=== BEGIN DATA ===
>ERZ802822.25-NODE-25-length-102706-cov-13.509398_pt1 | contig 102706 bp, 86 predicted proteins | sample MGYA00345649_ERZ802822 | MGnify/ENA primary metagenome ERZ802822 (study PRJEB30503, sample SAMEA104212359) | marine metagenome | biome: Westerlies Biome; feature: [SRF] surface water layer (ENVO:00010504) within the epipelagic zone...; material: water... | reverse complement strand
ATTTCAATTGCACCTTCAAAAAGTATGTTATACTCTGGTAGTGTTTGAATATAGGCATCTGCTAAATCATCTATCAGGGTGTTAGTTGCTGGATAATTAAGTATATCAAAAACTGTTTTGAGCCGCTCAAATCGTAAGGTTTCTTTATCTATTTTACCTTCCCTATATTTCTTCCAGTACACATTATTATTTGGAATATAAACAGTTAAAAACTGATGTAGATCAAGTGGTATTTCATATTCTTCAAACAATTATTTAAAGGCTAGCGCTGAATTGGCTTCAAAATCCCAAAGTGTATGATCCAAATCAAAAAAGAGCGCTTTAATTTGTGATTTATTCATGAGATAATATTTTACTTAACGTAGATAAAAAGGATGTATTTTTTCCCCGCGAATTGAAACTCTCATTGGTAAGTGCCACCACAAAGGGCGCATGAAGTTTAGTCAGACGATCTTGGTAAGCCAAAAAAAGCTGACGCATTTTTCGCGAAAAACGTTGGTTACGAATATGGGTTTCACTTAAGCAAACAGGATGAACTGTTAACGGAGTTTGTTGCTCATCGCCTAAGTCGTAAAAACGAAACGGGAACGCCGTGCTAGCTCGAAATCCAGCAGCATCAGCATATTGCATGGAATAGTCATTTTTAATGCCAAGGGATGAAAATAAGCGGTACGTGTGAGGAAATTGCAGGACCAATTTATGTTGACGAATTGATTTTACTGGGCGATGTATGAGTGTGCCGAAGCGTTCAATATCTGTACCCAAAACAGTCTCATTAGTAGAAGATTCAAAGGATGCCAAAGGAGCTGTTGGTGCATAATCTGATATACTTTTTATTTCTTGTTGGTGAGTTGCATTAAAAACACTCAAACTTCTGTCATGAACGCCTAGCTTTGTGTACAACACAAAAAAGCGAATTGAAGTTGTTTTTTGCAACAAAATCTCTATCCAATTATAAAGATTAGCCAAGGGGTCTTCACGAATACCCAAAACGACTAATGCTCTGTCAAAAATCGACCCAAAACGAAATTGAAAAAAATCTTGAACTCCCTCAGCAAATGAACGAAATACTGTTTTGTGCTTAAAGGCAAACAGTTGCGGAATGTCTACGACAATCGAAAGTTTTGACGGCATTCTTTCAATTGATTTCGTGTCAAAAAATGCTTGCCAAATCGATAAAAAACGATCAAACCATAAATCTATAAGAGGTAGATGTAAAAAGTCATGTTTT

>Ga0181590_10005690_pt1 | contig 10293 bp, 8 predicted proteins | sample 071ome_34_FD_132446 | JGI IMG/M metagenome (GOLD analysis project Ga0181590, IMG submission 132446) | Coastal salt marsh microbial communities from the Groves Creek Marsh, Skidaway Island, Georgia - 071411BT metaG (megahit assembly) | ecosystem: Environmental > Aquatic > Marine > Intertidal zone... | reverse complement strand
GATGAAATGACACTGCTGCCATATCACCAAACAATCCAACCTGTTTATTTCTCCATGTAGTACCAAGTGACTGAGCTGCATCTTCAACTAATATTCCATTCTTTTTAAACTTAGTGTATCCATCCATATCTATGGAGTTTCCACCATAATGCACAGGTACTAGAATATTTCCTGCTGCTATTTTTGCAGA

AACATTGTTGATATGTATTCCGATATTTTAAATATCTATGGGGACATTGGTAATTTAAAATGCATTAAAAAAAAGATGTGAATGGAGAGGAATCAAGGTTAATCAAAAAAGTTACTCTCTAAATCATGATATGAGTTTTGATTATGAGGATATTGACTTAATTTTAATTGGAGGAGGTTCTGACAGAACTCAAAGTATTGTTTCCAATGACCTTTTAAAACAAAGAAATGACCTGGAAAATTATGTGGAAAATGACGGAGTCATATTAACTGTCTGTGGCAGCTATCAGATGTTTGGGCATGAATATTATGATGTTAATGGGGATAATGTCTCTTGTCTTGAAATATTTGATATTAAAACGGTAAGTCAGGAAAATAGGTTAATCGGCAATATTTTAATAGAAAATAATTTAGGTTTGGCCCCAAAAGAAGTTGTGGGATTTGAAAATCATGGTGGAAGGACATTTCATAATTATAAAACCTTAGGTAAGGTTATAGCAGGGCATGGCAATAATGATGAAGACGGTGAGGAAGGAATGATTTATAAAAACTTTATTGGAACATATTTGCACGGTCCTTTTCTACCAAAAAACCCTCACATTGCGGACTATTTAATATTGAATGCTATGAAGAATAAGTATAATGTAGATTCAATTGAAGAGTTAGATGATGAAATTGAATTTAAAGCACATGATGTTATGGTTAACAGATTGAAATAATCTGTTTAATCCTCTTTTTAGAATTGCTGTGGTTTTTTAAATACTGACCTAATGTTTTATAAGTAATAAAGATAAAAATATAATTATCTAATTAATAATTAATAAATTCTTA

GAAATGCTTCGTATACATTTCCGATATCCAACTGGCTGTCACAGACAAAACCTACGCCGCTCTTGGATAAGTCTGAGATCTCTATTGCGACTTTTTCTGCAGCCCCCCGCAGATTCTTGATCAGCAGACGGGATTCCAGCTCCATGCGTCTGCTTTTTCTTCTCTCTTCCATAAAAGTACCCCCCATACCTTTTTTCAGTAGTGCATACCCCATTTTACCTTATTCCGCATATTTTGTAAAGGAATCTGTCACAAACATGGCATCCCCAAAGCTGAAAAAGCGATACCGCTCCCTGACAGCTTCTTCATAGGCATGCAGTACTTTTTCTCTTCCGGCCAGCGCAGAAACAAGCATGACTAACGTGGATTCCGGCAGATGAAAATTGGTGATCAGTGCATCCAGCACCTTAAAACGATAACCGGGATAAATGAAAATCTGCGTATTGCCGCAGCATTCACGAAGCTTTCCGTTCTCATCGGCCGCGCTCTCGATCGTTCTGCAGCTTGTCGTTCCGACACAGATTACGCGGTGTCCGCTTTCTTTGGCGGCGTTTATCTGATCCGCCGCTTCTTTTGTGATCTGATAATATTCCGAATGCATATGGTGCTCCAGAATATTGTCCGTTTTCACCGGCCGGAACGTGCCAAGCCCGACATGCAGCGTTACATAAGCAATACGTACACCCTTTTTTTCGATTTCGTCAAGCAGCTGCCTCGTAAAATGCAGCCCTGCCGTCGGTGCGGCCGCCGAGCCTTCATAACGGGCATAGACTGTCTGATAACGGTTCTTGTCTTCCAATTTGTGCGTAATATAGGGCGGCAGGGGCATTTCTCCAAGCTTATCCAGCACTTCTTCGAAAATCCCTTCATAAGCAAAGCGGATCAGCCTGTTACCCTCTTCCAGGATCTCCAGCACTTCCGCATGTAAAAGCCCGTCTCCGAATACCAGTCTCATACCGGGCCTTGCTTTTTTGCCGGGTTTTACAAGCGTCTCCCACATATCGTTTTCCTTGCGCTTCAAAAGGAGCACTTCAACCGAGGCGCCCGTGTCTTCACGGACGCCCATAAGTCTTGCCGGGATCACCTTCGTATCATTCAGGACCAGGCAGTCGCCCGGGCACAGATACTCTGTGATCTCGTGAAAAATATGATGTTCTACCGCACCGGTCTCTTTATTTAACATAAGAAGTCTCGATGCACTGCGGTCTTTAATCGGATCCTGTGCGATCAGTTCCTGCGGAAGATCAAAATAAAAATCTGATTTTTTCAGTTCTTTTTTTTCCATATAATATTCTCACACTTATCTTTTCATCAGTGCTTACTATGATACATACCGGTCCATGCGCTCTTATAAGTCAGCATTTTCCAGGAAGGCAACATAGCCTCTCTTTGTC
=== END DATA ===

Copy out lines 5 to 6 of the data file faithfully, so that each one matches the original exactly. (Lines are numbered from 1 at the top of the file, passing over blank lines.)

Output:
AACATTGTTGATATGTATTCCGATATTTTAAATATCTATGGGGACATTGGTAATTTAAAATGCATTAAAAAAAAGATGTGAATGGAGAGGAATCAAGGTTAATCAAAAAAGTTACTCTCTAAATCATGATATGAGTTTTGATTATGAGGATATTGACTTAATTTTAATTGGAGGAGGTTCTGACAGAACTCAAAGTATTGTTTCCAATGACCTTTTAAAACAAAGAAATGACCTGGAAAATTATGTGGAAAATGACGGAGTCATATTAACTGTCTGTGGCAGCTATCAGATGTTTGGGCATGAATATTATGATGTTAATGGGGATAATGTCTCTTGTCTTGAAATATTTGATATTAAAACGGTAAGTCAGGAAAATAGGTTAATCGGCAATATTTTAATAGAAAATAATTTAGGTTTGGCCCCAAAAGAAGTTGTGGGATTTGAAAATCATGGTGGAAGGACATTTCATAATTATAAAACCTTAGGTAAGGTTATAGCAGGGCATGGCAATAATGATGAAGACGGTGAGGAAGGAATGATTTATAAAAACTTTATTGGAACATATTTGCACGGTCCTTTTCTACCAAAAAACCCTCACATTGCGGACTATTTAATATTGAATGCTATGAAGAATAAGTATAATGTAGATTCAATTGAAGAGTTAGATGATGAAATTGAATTTAAAGCACATGATGTTATGGTTAACAGATTGAAATAATCTGTTTAATCCTCTTTTTAGAATTGCTGTGGTTTTTTAAATACTGACCTAATGTTTTATAAGTAATAAAGATAAAAATATAATTATCTAATTAATAATTAATAAATTCTTA

GAAATGCTTCGTATACATTTCCGATATCCAACTGGCTGTCACAGACAAAACCTACGCCGCTCTTGGATAAGTCTGAGATCTCTATTGCGACTTTTTCTGCAGCCCCCCGCAGATTCTTGATCAGCAGACGGGATTCCAGCTCCATGCGTCTGCTTTTTCTTCTCTCTTCCATAAAAGTACCCCCCATACCTTTTTTCAGTAGTGCATACCCCATTTTACCTTATTCCGCATATTTTGTAAAGGAATCTGTCACAAACATGGCATCCCCAAAGCTGAAAAAGCGATACCGCTCCCTGACAGCTTCTTCATAGGCATGCAGTACTTTTTCTCTTCCGGCCAGCGCAGAAACAAGCATGACTAACGTGGATTCCGGCAGATGAAAATTGGTGATCAGTGCATCCAGCACCTTAAAACGATAACCGGGATAAATGAAAATCTGCGTATTGCCGCAGCATTCACGAAGCTTTCCGTTCTCATCGGCCGCGCTCTCGATCGTTCTGCAGCTTGTCGTTCCGACACAGATTACGCGGTGTCCGCTTTCTTTGGCGGCGTTTATCTGATCCGCCGCTTCTTTTGTGATCTGATAATATTCCGAATGCATATGGTGCTCCAGAATATTGTCCGTTTTCACCGGCCGGAACGTGCCAAGCCCGACATGCAGCGTTACATAAGCAATACGTACACCCTTTTTTTCGATTTCGTCAAGCAGCTGCCTCGTAAAATGCAGCCCTGCCGTCGGTGCGGCCGCCGAGCCTTCATAACGGGCATAGACTGTCTGATAACGGTTCTTGTCTTCCAATTTGTGCGTAATATAGGGCGGCAGGGGCATTTCTCCAAGCTTATCCAGCACTTCTTCGAAAATCCCTTCATAAGCAAAGCGGATCAGCCTGTTACCCTCTTCCAGGATCTCCAGCACTTCCGCATGTAAAAGCCCGTCTCCGAATACCAGTCTCATACCGGGCCTTGCTTTTTTGCCGGGTTTTACAAGCGTCTCCCACATATCGTTTTCCTTGCGCTTCAAAAGGAGCACTTCAACCGAGGCGCCCGTGTCTTCACGGACGCCCATAAGTCTTGCCGGGATCACCTTCGTATCATTCAGGACCAGGCAGTCGCCCGGGCACAGATACTCTGTGATCTCGTGAAAAATATGATGTTCTACCGCACCGGTCTCTTTATTTAACATAAGAAGTCTCGATGCACTGCGGTCTTTAATCGGATCCTGTGCGATCAGTTCCTGCGGAAGATCAAAATAAAAATCTGATTTTTTCAGTTCTTTTTTTTCCATATAATATTCTCACACTTATCTTTTCATCAGTGCTTACTATGATACATACCGGTCCATGCGCTCTTATAAGTCAGCATTTTCCAGGAAGGCAACATAGCCTCTCTTTGTC